India brings back death penalty over rape, terrorism
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Four men found guilty in last year’s fatal gang rape of a student in New Delhi are to be sentenced on Friday. Prosecutors have sought the death penalty but activists warn that the rise of executions in India will not solve the problem.
Outside a district court in the Indian capital of New Delhi, protesters bearing placards that proclaim, “Hang all the rapists” have been breaking out in a now-customary “Hang the criminals” chant over the past few days.
The chants have turned into a rallying cry for many Indians outraged by the rape and murder of a student in New Delhi in December 2012.
On Friday, four men convicted of the crime are set to learn their fate when a New Delhi judge delivers a verdict on a case that sparked a national outcry.
The prosecution has called for a death penalty.
"The common man will lose faith in the judiciary if the harshest punishment is not given," special public prosecutor Dayan Krishnan told trial judge Yogesh Khanna during a court session on Wednesday.
The parents of the victim, who may not be identified for legal reasons, also support a death sentence. "They finished my daughter, they deserve the same fate," the victim’s father told reporters outside court earlier this week.
Under Indian law, the death penalty is reserved for the "rarest of rare" cases. Even when it is imposed, the authorities have rarely carried out executions.
But an eight year unofficial moratorium on executions in India ended on November 12, 2012, with the hanging of a Pakistani citizen convicted of multiple murders in the 2008 Mumbai terrorist attack. Months later, a man convicted in the December 2001 attack on the Indian parliament was also executed.
Following the massive public outcry in the wake of the horrific December 2012 rape and murder, India passed a tough new anti-rape law.
"The new law introduced the option of the death penalty for rape in two situations: when the woman dies or ends up in a vegetative state, and in some cases of repeat offences of rape,” said Yug Chaudhry, a Mumbai-based criminal lawyer, in a phone interview with FRANCE 24.
‘Death for rape’
A human rights lawyer and vocal opponent of the death penalty, Chaudhry believes India’s political leaders have bowed to popular pressure while failing to address the root of the problem.
“The death penalty diverts attention from the main issues: the safety of women in the street, education and police reform,” he said.
But many Indians such as Niharika Midha, who launched an online petition "Death for rape” last December, support the death penalty and want to see the new legislation properly implemented.
In a phone interview with FRANCE 24 from Britain, where she has been living for the past three years, Midha said she was moved to act by the sheer brutality of the crime. “I felt far away but the case affected me profoundly. My family, my friends live in India. This could happen to them,” she explained.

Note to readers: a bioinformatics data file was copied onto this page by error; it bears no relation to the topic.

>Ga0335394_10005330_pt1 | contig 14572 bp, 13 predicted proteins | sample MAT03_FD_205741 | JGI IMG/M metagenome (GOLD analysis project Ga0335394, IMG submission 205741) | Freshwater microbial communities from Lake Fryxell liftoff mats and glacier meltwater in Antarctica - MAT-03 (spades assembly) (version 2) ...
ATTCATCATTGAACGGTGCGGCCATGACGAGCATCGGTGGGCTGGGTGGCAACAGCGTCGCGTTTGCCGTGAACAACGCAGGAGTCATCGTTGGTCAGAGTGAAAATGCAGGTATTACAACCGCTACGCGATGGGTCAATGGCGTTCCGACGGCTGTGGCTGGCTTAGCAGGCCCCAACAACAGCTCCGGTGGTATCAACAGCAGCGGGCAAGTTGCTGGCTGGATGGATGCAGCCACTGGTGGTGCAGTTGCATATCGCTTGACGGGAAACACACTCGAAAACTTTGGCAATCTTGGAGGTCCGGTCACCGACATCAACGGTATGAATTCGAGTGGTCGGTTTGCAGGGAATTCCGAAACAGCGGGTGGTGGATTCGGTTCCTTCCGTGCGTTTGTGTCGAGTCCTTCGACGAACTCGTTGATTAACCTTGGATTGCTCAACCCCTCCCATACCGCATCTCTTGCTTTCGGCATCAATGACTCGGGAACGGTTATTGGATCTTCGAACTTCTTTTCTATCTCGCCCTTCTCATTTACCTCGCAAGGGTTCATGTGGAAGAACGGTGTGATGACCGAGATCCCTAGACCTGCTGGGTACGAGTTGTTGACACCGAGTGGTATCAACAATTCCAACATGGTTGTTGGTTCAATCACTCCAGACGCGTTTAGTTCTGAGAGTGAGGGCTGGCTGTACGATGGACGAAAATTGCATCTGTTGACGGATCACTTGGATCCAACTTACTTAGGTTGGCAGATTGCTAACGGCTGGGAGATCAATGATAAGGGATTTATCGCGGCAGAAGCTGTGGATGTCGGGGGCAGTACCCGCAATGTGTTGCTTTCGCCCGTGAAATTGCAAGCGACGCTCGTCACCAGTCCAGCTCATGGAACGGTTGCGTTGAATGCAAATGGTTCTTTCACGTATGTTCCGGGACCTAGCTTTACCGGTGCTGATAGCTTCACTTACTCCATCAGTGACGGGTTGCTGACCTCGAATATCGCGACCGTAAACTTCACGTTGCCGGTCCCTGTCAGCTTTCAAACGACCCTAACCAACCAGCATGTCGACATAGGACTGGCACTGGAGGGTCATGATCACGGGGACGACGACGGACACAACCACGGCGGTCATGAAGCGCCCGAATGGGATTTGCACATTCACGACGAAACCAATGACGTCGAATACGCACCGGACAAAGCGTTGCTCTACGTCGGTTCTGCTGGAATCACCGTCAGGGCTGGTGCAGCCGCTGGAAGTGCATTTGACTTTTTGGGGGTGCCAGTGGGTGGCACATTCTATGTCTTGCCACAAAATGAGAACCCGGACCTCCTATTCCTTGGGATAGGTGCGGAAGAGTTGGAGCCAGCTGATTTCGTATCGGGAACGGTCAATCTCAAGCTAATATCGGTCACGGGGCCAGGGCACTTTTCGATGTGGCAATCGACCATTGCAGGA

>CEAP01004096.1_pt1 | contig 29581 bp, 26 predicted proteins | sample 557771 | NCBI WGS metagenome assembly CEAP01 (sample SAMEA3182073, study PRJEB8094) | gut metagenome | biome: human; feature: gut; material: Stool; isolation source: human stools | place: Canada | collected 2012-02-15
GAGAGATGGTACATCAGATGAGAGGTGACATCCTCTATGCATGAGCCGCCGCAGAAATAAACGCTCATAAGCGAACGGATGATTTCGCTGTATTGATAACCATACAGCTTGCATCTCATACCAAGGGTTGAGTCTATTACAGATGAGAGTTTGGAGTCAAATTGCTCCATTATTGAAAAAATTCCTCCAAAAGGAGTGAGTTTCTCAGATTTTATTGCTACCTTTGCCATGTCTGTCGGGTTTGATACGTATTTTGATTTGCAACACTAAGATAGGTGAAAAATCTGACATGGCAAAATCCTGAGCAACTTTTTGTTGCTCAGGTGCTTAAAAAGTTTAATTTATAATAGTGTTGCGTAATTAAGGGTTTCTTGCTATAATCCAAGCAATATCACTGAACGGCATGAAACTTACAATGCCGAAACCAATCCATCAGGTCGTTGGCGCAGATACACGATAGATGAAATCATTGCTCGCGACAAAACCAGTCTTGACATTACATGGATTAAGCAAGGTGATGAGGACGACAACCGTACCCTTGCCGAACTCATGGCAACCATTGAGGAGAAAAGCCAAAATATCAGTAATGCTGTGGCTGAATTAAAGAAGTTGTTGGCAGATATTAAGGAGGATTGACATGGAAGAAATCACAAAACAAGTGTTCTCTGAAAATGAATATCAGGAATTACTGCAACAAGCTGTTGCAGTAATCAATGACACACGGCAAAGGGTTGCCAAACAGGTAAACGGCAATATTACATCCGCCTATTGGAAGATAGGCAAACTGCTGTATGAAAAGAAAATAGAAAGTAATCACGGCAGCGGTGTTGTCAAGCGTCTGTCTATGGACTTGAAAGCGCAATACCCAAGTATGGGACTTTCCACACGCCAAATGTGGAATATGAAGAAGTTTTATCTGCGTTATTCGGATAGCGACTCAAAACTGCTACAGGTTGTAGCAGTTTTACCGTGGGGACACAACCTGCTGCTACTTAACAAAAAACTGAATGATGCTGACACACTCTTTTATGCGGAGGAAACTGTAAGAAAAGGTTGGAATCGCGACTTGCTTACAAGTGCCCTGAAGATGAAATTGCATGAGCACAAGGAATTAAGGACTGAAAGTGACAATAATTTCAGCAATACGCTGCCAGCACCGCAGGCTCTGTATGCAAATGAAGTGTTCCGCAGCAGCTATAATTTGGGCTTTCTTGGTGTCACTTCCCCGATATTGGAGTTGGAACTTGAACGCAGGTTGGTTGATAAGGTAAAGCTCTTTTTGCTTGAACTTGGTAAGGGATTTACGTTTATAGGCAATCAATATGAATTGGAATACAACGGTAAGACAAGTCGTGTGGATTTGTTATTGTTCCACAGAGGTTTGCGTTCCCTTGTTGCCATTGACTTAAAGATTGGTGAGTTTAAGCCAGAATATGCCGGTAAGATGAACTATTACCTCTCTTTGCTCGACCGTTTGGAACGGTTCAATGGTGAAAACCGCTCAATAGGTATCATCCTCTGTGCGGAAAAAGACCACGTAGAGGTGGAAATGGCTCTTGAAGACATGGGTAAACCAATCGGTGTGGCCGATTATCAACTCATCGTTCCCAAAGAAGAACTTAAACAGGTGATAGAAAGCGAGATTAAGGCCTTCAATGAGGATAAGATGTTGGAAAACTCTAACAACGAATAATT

Like Chaudhry, Midha also demands better a police response to crimes against women in a country where most cases are not registered and victims’ rights are routinely compromised by law enforcement officials. “But it will take 30 years,” said Midha, referring to long-term structural changes and reforms. “Meanwhile, these criminals should not be released,” she added.
Turning ‘to the guillotine for a quick-fix solution’
Activists and members of Indian civil society groups, however, argue that the death penalty is not a quick fix solution to India’s deeply rooted patriarchal attitudes.
While welcoming the guilty verdict against the four men, Indian women’s rights groups have cautioned against a death sentence, noting that research across the world has shown that capital punishment does not act as a deterrent and fearing the case would set a dangerous precedent for all rapes to be punished by hanging.
In 1983, India's Supreme Court ruled that the death penalty should only be used in “the rarest of rare cases” -- a ruling that has seen hundreds of death sentences commuted to life in prison over the past few years.
But the unofficial moratorium ended with execution of Mohammed Ajmal Kasab, the lone surviving gunmen in the 2008 Mumbai terror attacks.
Chaudhry, who unsuccessfully defended a pardon for Kasab, holds the current Indian President Pranab Mukherjee responsible for the new wave of executions. "His predecessors rejected six clemency pleas over 15 years. He has denied 20 during his first year in office,” said Chaudhry.
In a column in The Huffington Post, Sajid Suleman, a human rights researcher, noted that India’s recent use of the death penalty, “gives the impression that when the root cause of the crime is complex and the solution requires a long term strategy, the Indian authorities turn to the guillotine for a quick-fix solution. The execution of a Pakistani will not resolve the territorial dispute with Pakistan,” wrote Suleman.
“One might expect the Indian public to be angry at their government's unwillingness to prevent crimes from happening, rather than calling for more severe punishments for the perpetrators once a crime has been committed,” he added.
India currently has about 400 prisoners awaiting the death penalty, according to local news reports.
If the four convicted men in the New Delhi rape and murder case do receive the death penalty, India's high court will still have to confirm the sentences. The four are expected to file appeals, so proceedings could still go on for months or even years.